The Court of Appeal has overturned awards of between €23,000 and €48,000 to three bookmakers arising out of a row over the loss of their betting ring pitch positions at Dundalk racecourse, writes Ann O'Loughlin.
The dispute arose following the €35m redevelopment of the stadium in 2007 as an all-weather track.
In 2015, the High Court awarded €48,376 to Newry-based bookie Patrick O'Hare, €41,484 to John Hughes, a prominent racing commentator on British TV, and €23,929 to Francis Hyland, an officer of the bookies representative body, the Irish National Bookmakers Association.
The three brought test cases on behalf of around 30 bookies who sued Dundalk Racing (1999) Ltd, trading as Dundalk Stadium, for breach of contract.
The bookies claimed Dundalk Racing breached their contracts under national rules by demanding an €8,000 capital contribution from each of them towards the redevelopment of the venue before they could return to do business from what had been their established bookie slots at the racecourse, or "pitches".
Dundalk Racing argued that as it was a new racecourse, and not registered until August 2007, seeking a contribution when it did was not governed by national pitch rules.
In 2015, then High Court, now Court of Appeal judge, Gerard Hogan found the re-opened stadium did not amount to a new racecourse for the purpose of the pitch rules and such a contribution could not be exacted from those bookies with established seniority.
While the bookies had claimed hundreds of thousands in lost profits as a result of being unable to operate, Mr Justice Hogan only allowed them recover losses sustained in the first 12 months from when the stadium re-opened in 2007 on the basis of their failure to mitigate their losses by taking up the pitches and then suing.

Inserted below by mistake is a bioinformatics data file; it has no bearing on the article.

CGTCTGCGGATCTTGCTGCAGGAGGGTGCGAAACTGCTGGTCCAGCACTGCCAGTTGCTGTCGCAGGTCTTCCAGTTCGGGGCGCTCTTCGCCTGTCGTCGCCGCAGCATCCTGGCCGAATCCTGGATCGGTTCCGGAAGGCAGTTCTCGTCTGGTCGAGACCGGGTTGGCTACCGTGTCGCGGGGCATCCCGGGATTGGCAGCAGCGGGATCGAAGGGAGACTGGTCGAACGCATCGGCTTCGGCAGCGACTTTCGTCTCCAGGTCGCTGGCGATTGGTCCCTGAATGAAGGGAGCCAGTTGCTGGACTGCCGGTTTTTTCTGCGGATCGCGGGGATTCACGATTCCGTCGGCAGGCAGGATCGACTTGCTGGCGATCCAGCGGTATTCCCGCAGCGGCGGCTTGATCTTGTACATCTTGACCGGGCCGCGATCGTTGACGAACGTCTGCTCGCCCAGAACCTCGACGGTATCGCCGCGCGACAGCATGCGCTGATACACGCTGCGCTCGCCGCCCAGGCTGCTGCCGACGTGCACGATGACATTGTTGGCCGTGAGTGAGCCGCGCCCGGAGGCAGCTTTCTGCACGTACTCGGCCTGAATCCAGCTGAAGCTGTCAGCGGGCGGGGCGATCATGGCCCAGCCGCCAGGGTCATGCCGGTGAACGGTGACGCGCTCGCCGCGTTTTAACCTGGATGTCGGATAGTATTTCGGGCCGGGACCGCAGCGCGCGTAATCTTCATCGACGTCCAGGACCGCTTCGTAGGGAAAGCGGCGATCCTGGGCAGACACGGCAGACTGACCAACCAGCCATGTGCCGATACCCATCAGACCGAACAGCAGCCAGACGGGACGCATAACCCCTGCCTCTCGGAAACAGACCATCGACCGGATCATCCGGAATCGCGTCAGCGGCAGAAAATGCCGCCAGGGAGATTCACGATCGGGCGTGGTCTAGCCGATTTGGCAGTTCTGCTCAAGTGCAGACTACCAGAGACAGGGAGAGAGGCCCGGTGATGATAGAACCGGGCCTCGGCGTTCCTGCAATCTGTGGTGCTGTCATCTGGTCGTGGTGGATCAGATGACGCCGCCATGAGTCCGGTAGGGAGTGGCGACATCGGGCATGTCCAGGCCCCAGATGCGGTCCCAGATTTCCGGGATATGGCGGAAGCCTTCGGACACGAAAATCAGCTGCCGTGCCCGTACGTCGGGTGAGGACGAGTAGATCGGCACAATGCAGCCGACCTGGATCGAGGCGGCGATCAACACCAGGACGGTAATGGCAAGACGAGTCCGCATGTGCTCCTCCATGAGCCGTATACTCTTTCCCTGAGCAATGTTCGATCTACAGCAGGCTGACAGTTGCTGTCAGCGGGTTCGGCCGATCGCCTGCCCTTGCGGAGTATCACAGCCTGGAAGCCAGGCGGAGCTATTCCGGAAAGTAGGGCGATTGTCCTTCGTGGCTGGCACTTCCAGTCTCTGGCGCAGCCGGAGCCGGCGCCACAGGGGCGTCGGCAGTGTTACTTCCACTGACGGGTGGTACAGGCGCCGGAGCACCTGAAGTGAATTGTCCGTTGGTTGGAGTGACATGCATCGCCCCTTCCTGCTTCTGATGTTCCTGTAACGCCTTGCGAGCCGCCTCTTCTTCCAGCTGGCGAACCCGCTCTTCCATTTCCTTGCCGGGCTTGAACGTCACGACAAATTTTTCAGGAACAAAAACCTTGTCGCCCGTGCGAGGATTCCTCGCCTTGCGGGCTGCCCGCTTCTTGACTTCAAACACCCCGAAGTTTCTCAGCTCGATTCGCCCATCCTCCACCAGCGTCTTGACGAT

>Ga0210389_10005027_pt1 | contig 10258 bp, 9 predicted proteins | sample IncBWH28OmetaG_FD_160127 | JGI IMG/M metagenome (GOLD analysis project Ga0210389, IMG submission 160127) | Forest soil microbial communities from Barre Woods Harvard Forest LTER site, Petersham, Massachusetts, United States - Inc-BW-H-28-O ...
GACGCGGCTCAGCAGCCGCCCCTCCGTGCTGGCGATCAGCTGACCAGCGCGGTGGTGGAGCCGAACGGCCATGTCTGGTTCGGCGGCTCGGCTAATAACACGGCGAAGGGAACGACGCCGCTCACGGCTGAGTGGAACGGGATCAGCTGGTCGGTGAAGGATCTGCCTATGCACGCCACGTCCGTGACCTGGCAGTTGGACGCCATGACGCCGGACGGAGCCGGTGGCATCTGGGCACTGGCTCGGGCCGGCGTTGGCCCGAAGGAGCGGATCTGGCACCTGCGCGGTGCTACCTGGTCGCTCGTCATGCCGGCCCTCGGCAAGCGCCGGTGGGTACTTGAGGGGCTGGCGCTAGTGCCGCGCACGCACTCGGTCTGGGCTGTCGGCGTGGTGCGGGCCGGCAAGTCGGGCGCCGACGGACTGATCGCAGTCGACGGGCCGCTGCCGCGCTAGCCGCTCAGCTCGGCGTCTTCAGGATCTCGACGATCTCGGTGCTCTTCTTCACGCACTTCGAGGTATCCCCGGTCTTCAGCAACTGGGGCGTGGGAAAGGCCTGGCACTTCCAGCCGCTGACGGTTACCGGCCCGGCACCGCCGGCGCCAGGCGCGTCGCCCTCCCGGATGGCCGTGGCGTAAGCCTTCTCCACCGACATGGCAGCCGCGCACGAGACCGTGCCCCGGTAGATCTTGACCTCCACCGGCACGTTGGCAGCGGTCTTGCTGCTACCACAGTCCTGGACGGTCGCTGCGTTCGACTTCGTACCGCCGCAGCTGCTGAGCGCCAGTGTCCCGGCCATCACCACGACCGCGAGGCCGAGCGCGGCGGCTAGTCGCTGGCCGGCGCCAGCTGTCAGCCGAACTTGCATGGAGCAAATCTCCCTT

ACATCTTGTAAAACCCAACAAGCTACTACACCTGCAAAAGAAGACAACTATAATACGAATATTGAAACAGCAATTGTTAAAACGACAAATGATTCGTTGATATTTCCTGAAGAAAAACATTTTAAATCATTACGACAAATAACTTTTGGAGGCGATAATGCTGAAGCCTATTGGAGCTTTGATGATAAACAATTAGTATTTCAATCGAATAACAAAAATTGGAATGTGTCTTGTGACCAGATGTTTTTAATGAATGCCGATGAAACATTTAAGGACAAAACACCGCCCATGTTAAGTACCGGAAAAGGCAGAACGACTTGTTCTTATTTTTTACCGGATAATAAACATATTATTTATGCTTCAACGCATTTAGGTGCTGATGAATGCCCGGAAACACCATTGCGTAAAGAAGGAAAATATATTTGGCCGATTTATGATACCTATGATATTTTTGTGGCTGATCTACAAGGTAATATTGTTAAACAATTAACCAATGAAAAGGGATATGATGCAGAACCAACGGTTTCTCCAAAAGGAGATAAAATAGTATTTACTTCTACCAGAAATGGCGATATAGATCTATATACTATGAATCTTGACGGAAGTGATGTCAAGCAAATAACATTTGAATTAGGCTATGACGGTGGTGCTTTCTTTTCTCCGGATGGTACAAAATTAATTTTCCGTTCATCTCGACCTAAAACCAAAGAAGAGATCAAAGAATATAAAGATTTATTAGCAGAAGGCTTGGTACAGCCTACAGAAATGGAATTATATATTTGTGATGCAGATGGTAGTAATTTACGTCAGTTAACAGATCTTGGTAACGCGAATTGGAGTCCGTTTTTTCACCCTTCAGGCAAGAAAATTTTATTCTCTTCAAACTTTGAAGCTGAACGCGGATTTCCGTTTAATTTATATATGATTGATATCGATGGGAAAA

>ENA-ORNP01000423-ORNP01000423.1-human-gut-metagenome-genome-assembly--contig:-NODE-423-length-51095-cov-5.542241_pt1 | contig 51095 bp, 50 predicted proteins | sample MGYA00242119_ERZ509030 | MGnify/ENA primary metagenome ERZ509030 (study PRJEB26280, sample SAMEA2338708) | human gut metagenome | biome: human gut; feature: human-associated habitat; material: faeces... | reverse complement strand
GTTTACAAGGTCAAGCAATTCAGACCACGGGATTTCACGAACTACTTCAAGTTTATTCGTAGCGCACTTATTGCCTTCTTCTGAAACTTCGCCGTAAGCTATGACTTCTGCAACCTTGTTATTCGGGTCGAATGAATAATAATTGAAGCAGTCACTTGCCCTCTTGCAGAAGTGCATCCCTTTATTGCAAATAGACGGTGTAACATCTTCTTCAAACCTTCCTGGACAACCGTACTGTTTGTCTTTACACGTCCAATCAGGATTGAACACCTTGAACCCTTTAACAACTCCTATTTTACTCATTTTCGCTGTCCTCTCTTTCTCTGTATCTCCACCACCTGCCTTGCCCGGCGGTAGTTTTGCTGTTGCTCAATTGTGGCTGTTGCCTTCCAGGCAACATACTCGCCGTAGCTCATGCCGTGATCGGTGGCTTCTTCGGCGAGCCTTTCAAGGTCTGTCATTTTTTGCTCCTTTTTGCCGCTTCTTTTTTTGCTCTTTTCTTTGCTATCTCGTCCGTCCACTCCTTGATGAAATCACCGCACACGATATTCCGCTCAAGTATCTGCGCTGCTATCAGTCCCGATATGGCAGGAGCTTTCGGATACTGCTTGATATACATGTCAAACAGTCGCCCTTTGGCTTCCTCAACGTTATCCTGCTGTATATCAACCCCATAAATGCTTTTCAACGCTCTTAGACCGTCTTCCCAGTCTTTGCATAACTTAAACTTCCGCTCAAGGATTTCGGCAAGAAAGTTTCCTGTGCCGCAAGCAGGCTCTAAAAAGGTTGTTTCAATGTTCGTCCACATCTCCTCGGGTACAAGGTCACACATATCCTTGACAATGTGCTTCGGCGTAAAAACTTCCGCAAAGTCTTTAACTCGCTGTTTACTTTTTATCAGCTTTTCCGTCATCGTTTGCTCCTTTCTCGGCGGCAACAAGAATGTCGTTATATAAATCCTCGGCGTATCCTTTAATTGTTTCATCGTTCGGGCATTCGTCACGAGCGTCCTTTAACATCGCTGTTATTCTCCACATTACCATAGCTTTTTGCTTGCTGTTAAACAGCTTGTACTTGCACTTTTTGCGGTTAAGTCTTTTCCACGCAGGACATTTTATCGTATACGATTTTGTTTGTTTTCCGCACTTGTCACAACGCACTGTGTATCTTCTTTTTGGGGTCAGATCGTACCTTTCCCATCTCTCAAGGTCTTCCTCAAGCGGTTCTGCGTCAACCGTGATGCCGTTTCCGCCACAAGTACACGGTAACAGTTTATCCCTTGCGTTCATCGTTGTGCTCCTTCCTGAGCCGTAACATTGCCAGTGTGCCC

Dundalk Racecourse appealed the decision.
Today, the Court of Appeal, comprising Justices Mary Finlay Geoghegan, Michael Peart and Mary Irvine, set aside the awards.
They said the High Court judge was correct in deciding that the racecourse remained in substance the same racecourse it was before redevelopment, at least in the sense contemplated by the national pitch rules.
The racecourse however had no entitlement to require the bookies pay an €8,000 capital contribution in order to get pitches in the new course, the court said. That was a breach of contract, it said.
There was no evidence to substantiate the High Court finding that, one of the three, Mr Hughes, participated in an unlawful collective trade boycott by bookies in 2007 and 2008. There was also no subsisting finding that any of the three participated in such a boycott.
The matters which the High Court judge relied upon to support the conclusion that the bookmakers acted reasonably in refusing to agree to stand at Dundalk, under the new 2007 terms, were "either not supported by the evidence or were matters to which he ought to have had regard".
In those circumstances, it was considering afresh the whole question of their failure to mitigate their losses while mindful of the facts found by the High Court.
It found that if the bookmakers had taken up the pitches, they would have suffered no loss by reason of the breach of pitch rules by Dundalk Racing, except for the payment of the €8,000 contribution which they could have later sued for.
Therefore, the awards of damages to the three must be set aside.
The court dismissed the racecourse's appeal against the failure to award damages over the unlawful boycott. The racecourse claimed the boycott reduced the number of customers by around 100 and led to a gross loss of €408,000 up to February 2014.
It also dismissed a cross-appeal by Mr O'Hare over the refusal of the High Court to grant him an injunction directing the racecourse to allocate him the pitch he would have been entitled to in 2007 in accordance with seniority under the pitch rules.